Developing a pandemic vaccine is a race against time, but the world’s leading drugmakers stand ready to produce an H1N1 pandemic vaccine when requested, Mike Boyd, acting director general of the International Federation of Pharmaceutical Manufacturers and Associations (IFPMA) has said.

The potential scale of the pandemic influenza threat posed by the virus will require a well-coordinated effort between multilateral organisations, governments around the world, public/private partnerships and industry,” Mr Boyd said yesterday, speaking at a meeting held between more than 30 vaccine manufacturers and WHO and United Nations (UN) leaders in Geneva.

Manufacturers have not so far been asked to produce a vaccine specifically against H1N1. The WHO's ad hoc policy advisory working group on influenza A vaccines, also reporting yesterday, has revised its estimate of the earliest date at which companies would be ready to produce a vaccine from end-May to mid-July.

The H1N1 outbreak shows that the World Health Organisation (WHO) Global Influenza Surveillance Network works, making essential information and materials available to all manufacturers quickly and with a minimum of bureaucracy. Its rapid functioning is essential for a timely response to any pandemic threat and must not be compromised, said Mr Boyd, speaking on behalf of the IFPMA Influenza Vaccine Supply international task force, which represents 16 leading research-based flu vaccine manufacturers.

At the meeting, WHO Director-General Dr Margaret Chan, UN Secretary-General Ban Ki-moon and the manufacturers, from both developed and developing countries, agreed to continue work to develop a strategy to assure that any eventual swine flu vaccine was made available in “a spirit of equity and fairness.”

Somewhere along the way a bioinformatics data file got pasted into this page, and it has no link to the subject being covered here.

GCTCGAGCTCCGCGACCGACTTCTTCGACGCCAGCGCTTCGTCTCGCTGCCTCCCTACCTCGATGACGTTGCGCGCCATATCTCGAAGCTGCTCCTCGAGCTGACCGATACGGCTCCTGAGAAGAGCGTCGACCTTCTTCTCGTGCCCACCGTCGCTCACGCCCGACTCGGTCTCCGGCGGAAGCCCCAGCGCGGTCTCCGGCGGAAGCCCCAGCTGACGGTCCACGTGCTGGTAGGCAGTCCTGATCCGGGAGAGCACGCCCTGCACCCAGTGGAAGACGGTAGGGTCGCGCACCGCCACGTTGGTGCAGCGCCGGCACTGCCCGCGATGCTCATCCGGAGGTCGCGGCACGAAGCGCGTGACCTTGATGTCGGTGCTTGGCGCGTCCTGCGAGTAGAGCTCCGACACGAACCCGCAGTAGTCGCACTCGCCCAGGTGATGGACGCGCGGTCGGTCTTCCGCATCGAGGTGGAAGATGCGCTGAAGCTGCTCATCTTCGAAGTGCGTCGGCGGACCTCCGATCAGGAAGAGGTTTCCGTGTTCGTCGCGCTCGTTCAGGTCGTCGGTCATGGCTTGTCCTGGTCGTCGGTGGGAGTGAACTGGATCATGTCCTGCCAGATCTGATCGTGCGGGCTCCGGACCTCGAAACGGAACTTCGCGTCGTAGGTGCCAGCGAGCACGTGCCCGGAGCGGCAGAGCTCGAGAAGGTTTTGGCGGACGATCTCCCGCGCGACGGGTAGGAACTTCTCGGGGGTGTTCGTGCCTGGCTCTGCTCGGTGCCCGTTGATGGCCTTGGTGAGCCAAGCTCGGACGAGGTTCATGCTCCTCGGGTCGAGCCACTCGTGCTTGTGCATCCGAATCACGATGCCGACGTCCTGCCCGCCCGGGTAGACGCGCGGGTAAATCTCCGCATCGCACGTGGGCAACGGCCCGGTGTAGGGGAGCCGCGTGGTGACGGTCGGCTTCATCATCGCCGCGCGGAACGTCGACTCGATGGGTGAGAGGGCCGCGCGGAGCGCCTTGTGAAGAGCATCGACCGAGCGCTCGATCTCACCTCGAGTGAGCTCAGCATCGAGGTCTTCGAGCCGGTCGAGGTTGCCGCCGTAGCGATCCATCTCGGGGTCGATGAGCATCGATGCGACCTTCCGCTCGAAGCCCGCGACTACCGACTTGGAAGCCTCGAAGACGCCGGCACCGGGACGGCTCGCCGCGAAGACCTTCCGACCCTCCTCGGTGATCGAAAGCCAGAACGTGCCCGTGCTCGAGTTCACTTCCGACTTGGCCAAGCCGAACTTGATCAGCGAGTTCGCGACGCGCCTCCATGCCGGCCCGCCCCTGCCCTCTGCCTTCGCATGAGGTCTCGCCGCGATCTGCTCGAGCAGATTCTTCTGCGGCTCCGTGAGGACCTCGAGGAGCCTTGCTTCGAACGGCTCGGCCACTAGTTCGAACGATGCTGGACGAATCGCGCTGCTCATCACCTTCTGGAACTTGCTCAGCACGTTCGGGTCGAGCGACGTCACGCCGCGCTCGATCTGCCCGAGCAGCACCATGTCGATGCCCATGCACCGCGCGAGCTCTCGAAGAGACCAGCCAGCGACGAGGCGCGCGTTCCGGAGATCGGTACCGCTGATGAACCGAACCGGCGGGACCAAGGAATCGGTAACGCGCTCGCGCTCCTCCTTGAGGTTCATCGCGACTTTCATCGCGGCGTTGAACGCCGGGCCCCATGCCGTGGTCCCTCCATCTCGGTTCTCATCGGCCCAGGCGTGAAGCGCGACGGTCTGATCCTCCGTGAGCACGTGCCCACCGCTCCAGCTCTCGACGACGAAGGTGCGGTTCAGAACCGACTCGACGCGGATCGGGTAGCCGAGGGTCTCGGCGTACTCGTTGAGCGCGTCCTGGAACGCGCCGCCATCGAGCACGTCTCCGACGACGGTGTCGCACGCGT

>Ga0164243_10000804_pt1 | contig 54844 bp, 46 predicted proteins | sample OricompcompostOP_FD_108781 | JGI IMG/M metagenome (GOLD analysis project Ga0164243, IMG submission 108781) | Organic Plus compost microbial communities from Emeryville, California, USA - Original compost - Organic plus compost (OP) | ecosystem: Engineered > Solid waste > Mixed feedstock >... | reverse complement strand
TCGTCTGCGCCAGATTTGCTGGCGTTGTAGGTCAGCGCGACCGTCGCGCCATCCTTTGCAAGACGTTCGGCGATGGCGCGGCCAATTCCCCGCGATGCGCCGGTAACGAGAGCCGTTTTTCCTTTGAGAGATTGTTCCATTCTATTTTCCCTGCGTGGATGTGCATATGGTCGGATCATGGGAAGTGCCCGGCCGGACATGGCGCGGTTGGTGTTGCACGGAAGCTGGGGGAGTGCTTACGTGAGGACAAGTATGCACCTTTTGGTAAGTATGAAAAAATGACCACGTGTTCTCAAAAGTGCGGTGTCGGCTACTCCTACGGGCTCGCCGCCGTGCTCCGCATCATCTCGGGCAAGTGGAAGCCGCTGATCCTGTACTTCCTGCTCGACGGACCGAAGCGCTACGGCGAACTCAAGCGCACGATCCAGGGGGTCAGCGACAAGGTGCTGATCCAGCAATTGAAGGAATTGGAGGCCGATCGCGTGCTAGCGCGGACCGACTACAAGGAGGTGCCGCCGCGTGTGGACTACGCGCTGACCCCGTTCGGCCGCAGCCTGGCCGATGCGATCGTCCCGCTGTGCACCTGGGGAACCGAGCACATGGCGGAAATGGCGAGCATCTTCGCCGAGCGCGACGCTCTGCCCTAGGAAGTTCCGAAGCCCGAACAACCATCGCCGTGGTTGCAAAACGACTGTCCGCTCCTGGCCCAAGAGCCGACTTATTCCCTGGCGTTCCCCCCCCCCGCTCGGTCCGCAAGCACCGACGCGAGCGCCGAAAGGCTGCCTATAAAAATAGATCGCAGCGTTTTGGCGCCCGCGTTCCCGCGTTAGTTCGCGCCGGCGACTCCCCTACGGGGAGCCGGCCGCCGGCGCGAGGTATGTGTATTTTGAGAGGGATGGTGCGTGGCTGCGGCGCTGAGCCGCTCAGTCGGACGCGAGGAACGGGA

"We have a very serious commitment from companies in the north and in the south to work with WHO,” said Dr Chan, after the meeting. She added that although WHO is not a funding agency, she took it as part of her job to advocate for the poor. "In the name of solidarity, I have reached out to drug and vaccine manufacturers. We will look at different mechanisms to make sure poor communities and countries are not left out,” said Dr Chan, adding that she would meet with vaccine manufacturers individually to work out strategies to ensure pandemic vaccine availability.

The research-based vaccine and pharmaceutical industry is very conscious that countries differ widely in their level of economic development, added Mr Boyd. “Our members have voluntarily put in place a range of measures to help developing countries to access antiviral medicines and vaccines, including substantial donations to WHO stockpiles, tiered pricing adjusted to countries’ ability to pay and voluntary licensing agreements with suitable local producers in developing countries. Some IFPMA member companies have also indicated to the WHO their readiness to reserve a portion of their vaccine manufacturing capacities for supply to developing countries,” he said.